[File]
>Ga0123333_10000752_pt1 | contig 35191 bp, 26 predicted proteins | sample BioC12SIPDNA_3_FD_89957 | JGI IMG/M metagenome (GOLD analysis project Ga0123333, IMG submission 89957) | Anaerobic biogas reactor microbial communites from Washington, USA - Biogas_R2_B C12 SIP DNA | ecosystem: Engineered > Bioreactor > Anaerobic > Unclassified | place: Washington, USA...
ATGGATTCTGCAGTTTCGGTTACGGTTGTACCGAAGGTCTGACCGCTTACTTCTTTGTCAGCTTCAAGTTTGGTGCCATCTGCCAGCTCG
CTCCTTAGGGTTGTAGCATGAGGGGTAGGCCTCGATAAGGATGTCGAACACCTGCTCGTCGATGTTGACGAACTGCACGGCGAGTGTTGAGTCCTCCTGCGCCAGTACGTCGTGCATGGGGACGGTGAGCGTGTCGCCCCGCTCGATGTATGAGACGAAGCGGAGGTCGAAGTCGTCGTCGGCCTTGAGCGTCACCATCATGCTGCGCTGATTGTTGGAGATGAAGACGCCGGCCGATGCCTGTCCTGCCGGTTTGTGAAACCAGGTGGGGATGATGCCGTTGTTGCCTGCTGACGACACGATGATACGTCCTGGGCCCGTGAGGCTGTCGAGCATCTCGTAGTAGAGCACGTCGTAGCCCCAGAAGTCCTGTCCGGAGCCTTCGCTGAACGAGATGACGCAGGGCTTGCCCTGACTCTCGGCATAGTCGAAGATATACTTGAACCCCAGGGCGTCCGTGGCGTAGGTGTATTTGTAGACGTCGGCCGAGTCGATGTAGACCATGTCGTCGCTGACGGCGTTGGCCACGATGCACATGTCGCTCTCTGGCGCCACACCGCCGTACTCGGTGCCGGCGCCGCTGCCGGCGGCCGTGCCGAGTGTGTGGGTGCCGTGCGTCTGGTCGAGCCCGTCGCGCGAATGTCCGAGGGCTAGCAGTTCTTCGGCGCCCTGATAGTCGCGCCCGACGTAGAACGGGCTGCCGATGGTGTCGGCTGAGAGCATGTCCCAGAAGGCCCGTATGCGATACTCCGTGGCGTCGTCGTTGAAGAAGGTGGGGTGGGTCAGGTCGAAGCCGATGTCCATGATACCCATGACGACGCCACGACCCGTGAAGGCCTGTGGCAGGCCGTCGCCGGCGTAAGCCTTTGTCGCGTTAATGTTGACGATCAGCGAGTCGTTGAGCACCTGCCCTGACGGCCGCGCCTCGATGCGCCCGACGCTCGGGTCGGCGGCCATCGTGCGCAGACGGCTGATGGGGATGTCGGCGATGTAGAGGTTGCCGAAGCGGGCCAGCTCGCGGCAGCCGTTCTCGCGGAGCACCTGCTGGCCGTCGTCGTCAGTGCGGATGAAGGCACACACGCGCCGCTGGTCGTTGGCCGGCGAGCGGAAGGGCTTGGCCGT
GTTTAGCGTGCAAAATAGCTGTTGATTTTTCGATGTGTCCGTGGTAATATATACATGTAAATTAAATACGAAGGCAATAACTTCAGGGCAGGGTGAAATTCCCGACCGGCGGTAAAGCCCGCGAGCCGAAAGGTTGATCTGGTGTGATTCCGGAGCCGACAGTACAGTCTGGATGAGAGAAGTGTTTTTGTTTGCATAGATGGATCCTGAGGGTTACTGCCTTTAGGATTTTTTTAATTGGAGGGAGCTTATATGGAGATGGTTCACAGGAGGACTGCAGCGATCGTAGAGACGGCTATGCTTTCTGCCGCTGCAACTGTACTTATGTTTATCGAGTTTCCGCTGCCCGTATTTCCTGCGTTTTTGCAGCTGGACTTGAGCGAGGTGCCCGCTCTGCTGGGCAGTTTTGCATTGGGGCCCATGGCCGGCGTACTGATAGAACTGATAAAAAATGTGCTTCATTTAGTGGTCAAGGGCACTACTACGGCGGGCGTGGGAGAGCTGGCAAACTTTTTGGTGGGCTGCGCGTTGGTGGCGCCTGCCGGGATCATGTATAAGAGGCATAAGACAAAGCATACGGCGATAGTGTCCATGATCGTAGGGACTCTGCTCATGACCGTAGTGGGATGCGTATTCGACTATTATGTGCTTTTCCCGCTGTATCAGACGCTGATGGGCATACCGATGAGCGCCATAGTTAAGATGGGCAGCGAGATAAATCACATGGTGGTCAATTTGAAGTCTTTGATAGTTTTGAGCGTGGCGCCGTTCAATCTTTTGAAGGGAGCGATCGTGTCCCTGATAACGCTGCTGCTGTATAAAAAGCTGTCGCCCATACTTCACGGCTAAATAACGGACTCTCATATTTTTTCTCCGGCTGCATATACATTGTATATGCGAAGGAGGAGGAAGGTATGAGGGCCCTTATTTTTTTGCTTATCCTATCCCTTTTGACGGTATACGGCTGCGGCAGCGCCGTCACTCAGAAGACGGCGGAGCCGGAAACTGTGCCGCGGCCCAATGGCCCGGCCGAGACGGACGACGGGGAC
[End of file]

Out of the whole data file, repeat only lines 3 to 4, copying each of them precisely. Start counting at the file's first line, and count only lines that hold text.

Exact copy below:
CTCCTTAGGGTTGTAGCATGAGGGGTAGGCCTCGATAAGGATGTCGAACACCTGCTCGTCGATGTTGACGAACTGCACGGCGAGTGTTGAGTCCTCCTGCGCCAGTACGTCGTGCATGGGGACGGTGAGCGTGTCGCCCCGCTCGATGTATGAGACGAAGCGGAGGTCGAAGTCGTCGTCGGCCTTGAGCGTCACCATCATGCTGCGCTGATTGTTGGAGATGAAGACGCCGGCCGATGCCTGTCCTGCCGGTTTGTGAAACCAGGTGGGGATGATGCCGTTGTTGCCTGCTGACGACACGATGATACGTCCTGGGCCCGTGAGGCTGTCGAGCATCTCGTAGTAGAGCACGTCGTAGCCCCAGAAGTCCTGTCCGGAGCCTTCGCTGAACGAGATGACGCAGGGCTTGCCCTGACTCTCGGCATAGTCGAAGATATACTTGAACCCCAGGGCGTCCGTGGCGTAGGTGTATTTGTAGACGTCGGCCGAGTCGATGTAGACCATGTCGTCGCTGACGGCGTTGGCCACGATGCACATGTCGCTCTCTGGCGCCACACCGCCGTACTCGGTGCCGGCGCCGCTGCCGGCGGCCGTGCCGAGTGTGTGGGTGCCGTGCGTCTGGTCGAGCCCGTCGCGCGAATGTCCGAGGGCTAGCAGTTCTTCGGCGCCCTGATAGTCGCGCCCGACGTAGAACGGGCTGCCGATGGTGTCGGCTGAGAGCATGTCCCAGAAGGCCCGTATGCGATACTCCGTGGCGTCGTCGTTGAAGAAGGTGGGGTGGGTCAGGTCGAAGCCGATGTCCATGATACCCATGACGACGCCACGACCCGTGAAGGCCTGTGGCAGGCCGTCGCCGGCGTAAGCCTTTGTCGCGTTAATGTTGACGATCAGCGAGTCGTTGAGCACCTGCCCTGACGGCCGCGCCTCGATGCGCCCGACGCTCGGGTCGGCGGCCATCGTGCGCAGACGGCTGATGGGGATGTCGGCGATGTAGAGGTTGCCGAAGCGGGCCAGCTCGCGGCAGCCGTTCTCGCGGAGCACCTGCTGGCCGTCGTCGTCAGTGCGGATGAAGGCACACACGCGCCGCTGGTCGTTGGCCGGCGAGCGGAAGGGCTTGGCCGT
GTTTAGCGTGCAAAATAGCTGTTGATTTTTCGATGTGTCCGTGGTAATATATACATGTAAATTAAATACGAAGGCAATAACTTCAGGGCAGGGTGAAATTCCCGACCGGCGGTAAAGCCCGCGAGCCGAAAGGTTGATCTGGTGTGATTCCGGAGCCGACAGTACAGTCTGGATGAGAGAAGTGTTTTTGTTTGCATAGATGGATCCTGAGGGTTACTGCCTTTAGGATTTTTTTAATTGGAGGGAGCTTATATGGAGATGGTTCACAGGAGGACTGCAGCGATCGTAGAGACGGCTATGCTTTCTGCCGCTGCAACTGTACTTATGTTTATCGAGTTTCCGCTGCCCGTATTTCCTGCGTTTTTGCAGCTGGACTTGAGCGAGGTGCCCGCTCTGCTGGGCAGTTTTGCATTGGGGCCCATGGCCGGCGTACTGATAGAACTGATAAAAAATGTGCTTCATTTAGTGGTCAAGGGCACTACTACGGCGGGCGTGGGAGAGCTGGCAAACTTTTTGGTGGGCTGCGCGTTGGTGGCGCCTGCCGGGATCATGTATAAGAGGCATAAGACAAAGCATACGGCGATAGTGTCCATGATCGTAGGGACTCTGCTCATGACCGTAGTGGGATGCGTATTCGACTATTATGTGCTTTTCCCGCTGTATCAGACGCTGATGGGCATACCGATGAGCGCCATAGTTAAGATGGGCAGCGAGATAAATCACATGGTGGTCAATTTGAAGTCTTTGATAGTTTTGAGCGTGGCGCCGTTCAATCTTTTGAAGGGAGCGATCGTGTCCCTGATAACGCTGCTGCTGTATAAAAAGCTGTCGCCCATACTTCACGGCTAAATAACGGACTCTCATATTTTTTCTCCGGCTGCATATACATTGTATATGCGAAGGAGGAGGAAGGTATGAGGGCCCTTATTTTTTTGCTTATCCTATCCCTTTTGACGGTATACGGCTGCGGCAGCGCCGTCACTCAGAAGACGGCGGAGCCGGAAACTGTGCCGCGGCCCAATGGCCCGGCCGAGACGGACGACGGGGAC